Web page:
A Palestinian woman was imprisoned for nine years in a bathroom by her father, beaten, barely fed and only let out at night, a social worker and police said on Monday.

She was given only a blanket, a radio, and a razor blade by her father, who encouraged her to kill herself, said the social worker, Hala Shreim.

Palestinian police freed Baraa Melhem on Saturday in the West Bank town of Qalqilya, after a relative told authorities of the woman’s plight, said spokesman Adnan Damiri. Authorities said Melhem was in her early twenties and that she was initially locked up when she was between 10 and 12 years old. The woman was found by Shreim and the police in a small bathroom with a tiny window. She wrapped herself in a blanket for warmth, and her father also gave her used clothes.

“It’s a miracle she didn’t go mad. She had a small radio that she used to listen to programs. She was aware of herself — of her own mental health. She said the radio was her only friend in the darkness,” said Shreim. The social worker said Melhem was well-spoken and up-to-date on current affairs because she listened so intently to the radio.

The young woman was not immediately available for comment, but told Israel’s Maariv newspaper that she hoped her father would suffer as she did. “I want them to put him in an underground bathroom, so he doesn’t see the light of day for 11 years, without food and water, to let him go through what I went through,” she said.

Baraa Melhem’s mother, who remarried and moved to a different town, asked about her daughter, but her ex-husband would make up excuses why the young woman wasn’t around and sometimes told the mother to mind her own business, Shreim said.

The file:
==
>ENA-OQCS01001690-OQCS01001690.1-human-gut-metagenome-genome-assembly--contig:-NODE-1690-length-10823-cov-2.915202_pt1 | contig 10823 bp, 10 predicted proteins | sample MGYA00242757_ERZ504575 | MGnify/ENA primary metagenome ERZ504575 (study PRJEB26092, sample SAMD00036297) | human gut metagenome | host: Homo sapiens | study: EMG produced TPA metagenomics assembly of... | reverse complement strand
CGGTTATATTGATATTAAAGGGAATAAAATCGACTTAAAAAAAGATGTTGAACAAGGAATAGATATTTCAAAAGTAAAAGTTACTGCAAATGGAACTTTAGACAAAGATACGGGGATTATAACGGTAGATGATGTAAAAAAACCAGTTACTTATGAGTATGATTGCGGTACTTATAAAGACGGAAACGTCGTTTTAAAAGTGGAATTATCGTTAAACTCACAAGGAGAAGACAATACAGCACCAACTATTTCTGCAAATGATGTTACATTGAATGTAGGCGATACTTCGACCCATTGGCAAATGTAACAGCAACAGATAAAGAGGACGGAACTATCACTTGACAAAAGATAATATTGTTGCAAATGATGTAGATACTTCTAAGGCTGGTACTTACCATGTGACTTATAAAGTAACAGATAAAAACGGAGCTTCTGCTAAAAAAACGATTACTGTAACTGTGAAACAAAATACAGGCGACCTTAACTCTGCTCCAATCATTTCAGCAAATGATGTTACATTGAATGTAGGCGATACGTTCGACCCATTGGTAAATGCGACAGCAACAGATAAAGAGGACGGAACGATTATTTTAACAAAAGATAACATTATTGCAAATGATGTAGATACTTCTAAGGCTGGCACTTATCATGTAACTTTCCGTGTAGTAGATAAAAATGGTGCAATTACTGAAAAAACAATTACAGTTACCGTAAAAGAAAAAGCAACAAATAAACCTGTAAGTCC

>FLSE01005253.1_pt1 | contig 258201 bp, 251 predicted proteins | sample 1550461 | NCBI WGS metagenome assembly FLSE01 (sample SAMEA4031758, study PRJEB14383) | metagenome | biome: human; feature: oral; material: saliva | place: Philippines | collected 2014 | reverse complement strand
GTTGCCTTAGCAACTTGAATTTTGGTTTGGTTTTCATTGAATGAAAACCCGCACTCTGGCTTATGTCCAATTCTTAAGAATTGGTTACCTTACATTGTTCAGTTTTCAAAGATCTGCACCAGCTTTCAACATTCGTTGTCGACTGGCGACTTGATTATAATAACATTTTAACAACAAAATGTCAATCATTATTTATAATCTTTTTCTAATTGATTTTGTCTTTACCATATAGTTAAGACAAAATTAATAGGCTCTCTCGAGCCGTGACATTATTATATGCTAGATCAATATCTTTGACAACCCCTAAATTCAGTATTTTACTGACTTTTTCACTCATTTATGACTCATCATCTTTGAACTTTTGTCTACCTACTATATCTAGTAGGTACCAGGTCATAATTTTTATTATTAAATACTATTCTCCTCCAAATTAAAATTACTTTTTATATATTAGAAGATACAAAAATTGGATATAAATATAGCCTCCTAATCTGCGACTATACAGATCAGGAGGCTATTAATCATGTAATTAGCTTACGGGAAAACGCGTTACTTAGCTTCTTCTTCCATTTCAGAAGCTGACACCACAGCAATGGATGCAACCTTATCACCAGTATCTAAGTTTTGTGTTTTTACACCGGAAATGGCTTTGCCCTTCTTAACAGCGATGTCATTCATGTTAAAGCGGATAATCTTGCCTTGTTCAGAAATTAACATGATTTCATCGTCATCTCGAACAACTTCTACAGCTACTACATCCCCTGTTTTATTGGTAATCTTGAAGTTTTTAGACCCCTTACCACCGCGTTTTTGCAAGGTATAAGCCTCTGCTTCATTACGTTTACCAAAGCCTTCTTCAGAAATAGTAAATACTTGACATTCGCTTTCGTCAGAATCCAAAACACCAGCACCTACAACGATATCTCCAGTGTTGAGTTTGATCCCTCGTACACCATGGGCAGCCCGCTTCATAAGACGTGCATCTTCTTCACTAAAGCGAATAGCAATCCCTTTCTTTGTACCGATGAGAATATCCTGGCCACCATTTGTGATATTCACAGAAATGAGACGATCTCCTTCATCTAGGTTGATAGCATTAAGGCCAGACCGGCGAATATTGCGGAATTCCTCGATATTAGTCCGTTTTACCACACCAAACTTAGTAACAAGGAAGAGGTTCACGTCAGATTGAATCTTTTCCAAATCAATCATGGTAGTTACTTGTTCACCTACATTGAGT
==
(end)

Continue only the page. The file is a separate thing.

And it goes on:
The young woman told a newspaper that said she stopped asking to see her mother, because her father would beat her every time she made the request. It was not clear why the mother did not report to police earlier that she had not seen her daughter for years. The young woman’s paternal aunt finally told Shreim of the situation. Shreim says she then persuaded the aunt to alert police.

In a statement the young woman gave to the social worker, she said her father locked her up when she was about 10 years old after she ran away from school. Police returned her home and her father later forced her to sign a statement saying she didn’t want to go back to school. Melhem’s parents divorced when she was young and her father had custody.

Melhem told the social worker her father initially locked her up because he said he wanted to protect her from the world outside, describing other people as “animals,” the social worker said. The father, who moved to the West Bank, was transferred to Israeli police. They identified him as 49-year-old Hassan Melhem.

Shreim said the young woman had been locked in the bathroom with a heavy metal door and an outside lock. She told the social worker that her father beat her with electric cables and sticks when he was angry, poured cold water on her when she asked for her mother, and sometimes shaved her head and eyebrows. She was only let out late at night to clean the rest of the house, and given leftover food.

At one point, her father gave her a razor blade, telling her it would be better if the young woman killed herself, Shreim quoted her as saying. The social worker said the young woman clung to the hope that she would be found one day, drawing strength from her small radio.

The father appears to have created a culture of fear and silence among his family, who were terrified of even speaking about the imprisoned girl. He remarried to another woman, and had two other children, aged 11 and 18, Shreim said. His new family was also locked in the house when he wasn’t around, she added.

Israeli police spokesman Micky Rosenfeld said the father was being held in jail pending a court hearing on Wednesday. Rosenfeld said the man’s wife was also detained for questioning. Social worker Shreim said the young woman’s first request, after she was released, was for hard candy — something she had been denied since she was a child.

Then she asked to see her mother.

source

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